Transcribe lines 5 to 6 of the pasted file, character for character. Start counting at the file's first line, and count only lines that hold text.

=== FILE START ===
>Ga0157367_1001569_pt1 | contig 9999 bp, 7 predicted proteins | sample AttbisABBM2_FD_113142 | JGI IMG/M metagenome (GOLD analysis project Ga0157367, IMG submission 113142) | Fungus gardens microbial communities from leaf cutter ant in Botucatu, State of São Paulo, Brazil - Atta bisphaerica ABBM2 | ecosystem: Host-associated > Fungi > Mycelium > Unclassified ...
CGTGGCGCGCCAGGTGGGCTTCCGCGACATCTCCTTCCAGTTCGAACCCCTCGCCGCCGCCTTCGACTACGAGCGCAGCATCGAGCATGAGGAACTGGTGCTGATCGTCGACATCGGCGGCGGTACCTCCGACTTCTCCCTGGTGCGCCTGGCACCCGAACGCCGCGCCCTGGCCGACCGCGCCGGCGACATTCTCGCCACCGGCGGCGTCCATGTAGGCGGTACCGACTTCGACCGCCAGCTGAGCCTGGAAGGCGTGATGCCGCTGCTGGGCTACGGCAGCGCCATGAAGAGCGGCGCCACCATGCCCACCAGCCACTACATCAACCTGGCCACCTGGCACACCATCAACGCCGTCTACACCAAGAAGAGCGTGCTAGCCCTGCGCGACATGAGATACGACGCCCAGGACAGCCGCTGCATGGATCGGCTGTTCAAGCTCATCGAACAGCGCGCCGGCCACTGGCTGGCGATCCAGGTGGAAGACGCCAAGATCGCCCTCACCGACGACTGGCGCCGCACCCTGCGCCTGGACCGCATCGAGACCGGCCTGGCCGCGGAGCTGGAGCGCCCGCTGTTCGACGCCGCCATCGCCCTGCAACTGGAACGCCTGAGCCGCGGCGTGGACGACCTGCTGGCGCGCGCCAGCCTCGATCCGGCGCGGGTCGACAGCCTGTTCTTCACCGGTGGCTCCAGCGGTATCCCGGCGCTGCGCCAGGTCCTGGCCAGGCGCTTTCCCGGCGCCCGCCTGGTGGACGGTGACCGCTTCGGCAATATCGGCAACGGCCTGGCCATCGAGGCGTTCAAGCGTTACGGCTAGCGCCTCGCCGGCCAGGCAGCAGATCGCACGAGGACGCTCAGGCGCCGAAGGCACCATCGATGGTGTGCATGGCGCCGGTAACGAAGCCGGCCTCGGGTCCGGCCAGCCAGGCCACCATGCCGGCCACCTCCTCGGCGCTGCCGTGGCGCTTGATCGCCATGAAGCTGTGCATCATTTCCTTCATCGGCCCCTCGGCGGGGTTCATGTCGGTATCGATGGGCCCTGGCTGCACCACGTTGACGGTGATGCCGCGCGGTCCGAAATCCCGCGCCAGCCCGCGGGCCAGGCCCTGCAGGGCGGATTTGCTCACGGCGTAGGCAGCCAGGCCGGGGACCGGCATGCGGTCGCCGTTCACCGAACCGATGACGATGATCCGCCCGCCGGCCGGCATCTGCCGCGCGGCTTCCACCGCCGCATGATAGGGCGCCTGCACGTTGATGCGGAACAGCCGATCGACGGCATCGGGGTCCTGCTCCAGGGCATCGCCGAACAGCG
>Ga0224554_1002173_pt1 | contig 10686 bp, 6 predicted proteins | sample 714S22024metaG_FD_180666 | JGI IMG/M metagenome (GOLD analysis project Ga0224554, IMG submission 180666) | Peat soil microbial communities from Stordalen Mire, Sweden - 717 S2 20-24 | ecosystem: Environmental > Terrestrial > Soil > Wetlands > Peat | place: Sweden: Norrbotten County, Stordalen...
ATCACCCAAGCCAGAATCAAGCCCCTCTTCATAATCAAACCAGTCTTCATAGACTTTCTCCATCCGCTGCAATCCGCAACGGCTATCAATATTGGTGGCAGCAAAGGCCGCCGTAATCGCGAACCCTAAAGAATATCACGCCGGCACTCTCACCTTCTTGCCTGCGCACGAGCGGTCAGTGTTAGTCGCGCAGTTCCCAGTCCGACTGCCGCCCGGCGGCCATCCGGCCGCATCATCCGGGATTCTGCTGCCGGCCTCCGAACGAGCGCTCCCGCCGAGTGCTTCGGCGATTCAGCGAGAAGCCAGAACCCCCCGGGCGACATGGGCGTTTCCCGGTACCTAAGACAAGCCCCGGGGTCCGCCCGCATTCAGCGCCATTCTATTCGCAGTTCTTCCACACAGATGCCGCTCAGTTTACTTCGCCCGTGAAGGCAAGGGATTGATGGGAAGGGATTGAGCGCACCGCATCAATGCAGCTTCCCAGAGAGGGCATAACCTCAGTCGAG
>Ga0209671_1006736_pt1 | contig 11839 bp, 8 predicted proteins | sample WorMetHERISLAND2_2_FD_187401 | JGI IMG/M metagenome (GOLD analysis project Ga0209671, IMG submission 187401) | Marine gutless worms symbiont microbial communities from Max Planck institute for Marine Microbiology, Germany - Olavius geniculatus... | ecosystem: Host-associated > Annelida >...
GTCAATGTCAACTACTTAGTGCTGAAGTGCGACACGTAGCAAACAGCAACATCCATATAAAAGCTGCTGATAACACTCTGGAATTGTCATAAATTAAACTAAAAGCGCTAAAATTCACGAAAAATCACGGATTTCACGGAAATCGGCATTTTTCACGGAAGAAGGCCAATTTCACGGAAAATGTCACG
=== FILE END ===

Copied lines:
>Ga0209671_1006736_pt1 | contig 11839 bp, 8 predicted proteins | sample WorMetHERISLAND2_2_FD_187401 | JGI IMG/M metagenome (GOLD analysis project Ga0209671, IMG submission 187401) | Marine gutless worms symbiont microbial communities from Max Planck institute for Marine Microbiology, Germany - Olavius geniculatus... | ecosystem: Host-associated > Annelida >...
GTCAATGTCAACTACTTAGTGCTGAAGTGCGACACGTAGCAAACAGCAACATCCATATAAAAGCTGCTGATAACACTCTGGAATTGTCATAAATTAAACTAAAAGCGCTAAAATTCACGAAAAATCACGGATTTCACGGAAATCGGCATTTTTCACGGAAGAAGGCCAATTTCACGGAAAATGTCACG